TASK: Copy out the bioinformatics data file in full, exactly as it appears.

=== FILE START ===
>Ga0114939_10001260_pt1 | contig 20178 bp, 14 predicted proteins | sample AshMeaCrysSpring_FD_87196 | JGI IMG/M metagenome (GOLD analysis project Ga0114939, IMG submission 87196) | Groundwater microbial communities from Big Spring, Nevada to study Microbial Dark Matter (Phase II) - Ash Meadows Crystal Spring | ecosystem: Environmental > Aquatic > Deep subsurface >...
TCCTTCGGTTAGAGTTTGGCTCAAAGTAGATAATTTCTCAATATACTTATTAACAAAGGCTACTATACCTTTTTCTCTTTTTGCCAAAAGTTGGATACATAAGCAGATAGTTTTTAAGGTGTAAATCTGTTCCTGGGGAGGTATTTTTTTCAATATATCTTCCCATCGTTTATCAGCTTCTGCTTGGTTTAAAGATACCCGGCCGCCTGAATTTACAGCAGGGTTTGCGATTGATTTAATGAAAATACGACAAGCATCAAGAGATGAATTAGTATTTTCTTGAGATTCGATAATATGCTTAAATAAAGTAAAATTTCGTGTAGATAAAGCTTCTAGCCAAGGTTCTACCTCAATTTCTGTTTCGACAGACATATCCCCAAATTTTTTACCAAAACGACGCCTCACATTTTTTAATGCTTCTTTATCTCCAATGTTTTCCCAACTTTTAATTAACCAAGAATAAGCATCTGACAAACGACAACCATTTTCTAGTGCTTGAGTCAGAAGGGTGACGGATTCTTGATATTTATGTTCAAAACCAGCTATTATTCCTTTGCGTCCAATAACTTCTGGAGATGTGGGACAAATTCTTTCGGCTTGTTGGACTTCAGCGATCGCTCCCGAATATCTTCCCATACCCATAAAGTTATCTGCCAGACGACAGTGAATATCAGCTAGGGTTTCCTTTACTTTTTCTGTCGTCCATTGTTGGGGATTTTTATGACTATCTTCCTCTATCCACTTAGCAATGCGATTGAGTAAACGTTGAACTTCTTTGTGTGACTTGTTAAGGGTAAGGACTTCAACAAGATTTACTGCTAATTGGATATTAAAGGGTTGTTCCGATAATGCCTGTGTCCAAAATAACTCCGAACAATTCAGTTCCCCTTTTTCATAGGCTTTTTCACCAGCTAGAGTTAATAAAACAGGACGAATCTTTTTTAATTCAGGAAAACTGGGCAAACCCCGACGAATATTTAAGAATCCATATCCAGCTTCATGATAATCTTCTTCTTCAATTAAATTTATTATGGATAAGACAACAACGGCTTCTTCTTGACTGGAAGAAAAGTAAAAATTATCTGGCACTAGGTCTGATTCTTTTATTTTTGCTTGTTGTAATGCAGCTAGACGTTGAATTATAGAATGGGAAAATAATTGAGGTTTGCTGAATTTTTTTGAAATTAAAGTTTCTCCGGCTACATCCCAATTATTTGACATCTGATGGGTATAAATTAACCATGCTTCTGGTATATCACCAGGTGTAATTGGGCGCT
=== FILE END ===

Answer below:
>Ga0114939_10001260_pt1 | contig 20178 bp, 14 predicted proteins | sample AshMeaCrysSpring_FD_87196 | JGI IMG/M metagenome (GOLD analysis project Ga0114939, IMG submission 87196) | Groundwater microbial communities from Big Spring, Nevada to study Microbial Dark Matter (Phase II) - Ash Meadows Crystal Spring | ecosystem: Environmental > Aquatic > Deep subsurface >...
TCCTTCGGTTAGAGTTTGGCTCAAAGTAGATAATTTCTCAATATACTTATTAACAAAGGCTACTATACCTTTTTCTCTTTTTGCCAAAAGTTGGATACATAAGCAGATAGTTTTTAAGGTGTAAATCTGTTCCTGGGGAGGTATTTTTTTCAATATATCTTCCCATCGTTTATCAGCTTCTGCTTGGTTTAAAGATACCCGGCCGCCTGAATTTACAGCAGGGTTTGCGATTGATTTAATGAAAATACGACAAGCATCAAGAGATGAATTAGTATTTTCTTGAGATTCGATAATATGCTTAAATAAAGTAAAATTTCGTGTAGATAAAGCTTCTAGCCAAGGTTCTACCTCAATTTCTGTTTCGACAGACATATCCCCAAATTTTTTACCAAAACGACGCCTCACATTTTTTAATGCTTCTTTATCTCCAATGTTTTCCCAACTTTTAATTAACCAAGAATAAGCATCTGACAAACGACAACCATTTTCTAGTGCTTGAGTCAGAAGGGTGACGGATTCTTGATATTTATGTTCAAAACCAGCTATTATTCCTTTGCGTCCAATAACTTCTGGAGATGTGGGACAAATTCTTTCGGCTTGTTGGACTTCAGCGATCGCTCCCGAATATCTTCCCATACCCATAAAGTTATCTGCCAGACGACAGTGAATATCAGCTAGGGTTTCCTTTACTTTTTCTGTCGTCCATTGTTGGGGATTTTTATGACTATCTTCCTCTATCCACTTAGCAATGCGATTGAGTAAACGTTGAACTTCTTTGTGTGACTTGTTAAGGGTAAGGACTTCAACAAGATTTACTGCTAATTGGATATTAAAGGGTTGTTCCGATAATGCCTGTGTCCAAAATAACTCCGAACAATTCAGTTCCCCTTTTTCATAGGCTTTTTCACCAGCTAGAGTTAATAAAACAGGACGAATCTTTTTTAATTCAGGAAAACTGGGCAAACCCCGACGAATATTTAAGAATCCATATCCAGCTTCATGATAATCTTCTTCTTCAATTAAATTTATTATGGATAAGACAACAACGGCTTCTTCTTGACTGGAAGAAAAGTAAAAATTATCTGGCACTAGGTCTGATTCTTTTATTTTTGCTTGTTGTAATGCAGCTAGACGTTGAATTATAGAATGGGAAAATAATTGAGGTTTGCTGAATTTTTTTGAAATTAAAGTTTCTCCGGCTACATCCCAATTATTTGACATCTGATGGGTATAAATTAACCATGCTTCTGGTATATCACCAGGTGTAATTGGGCGCT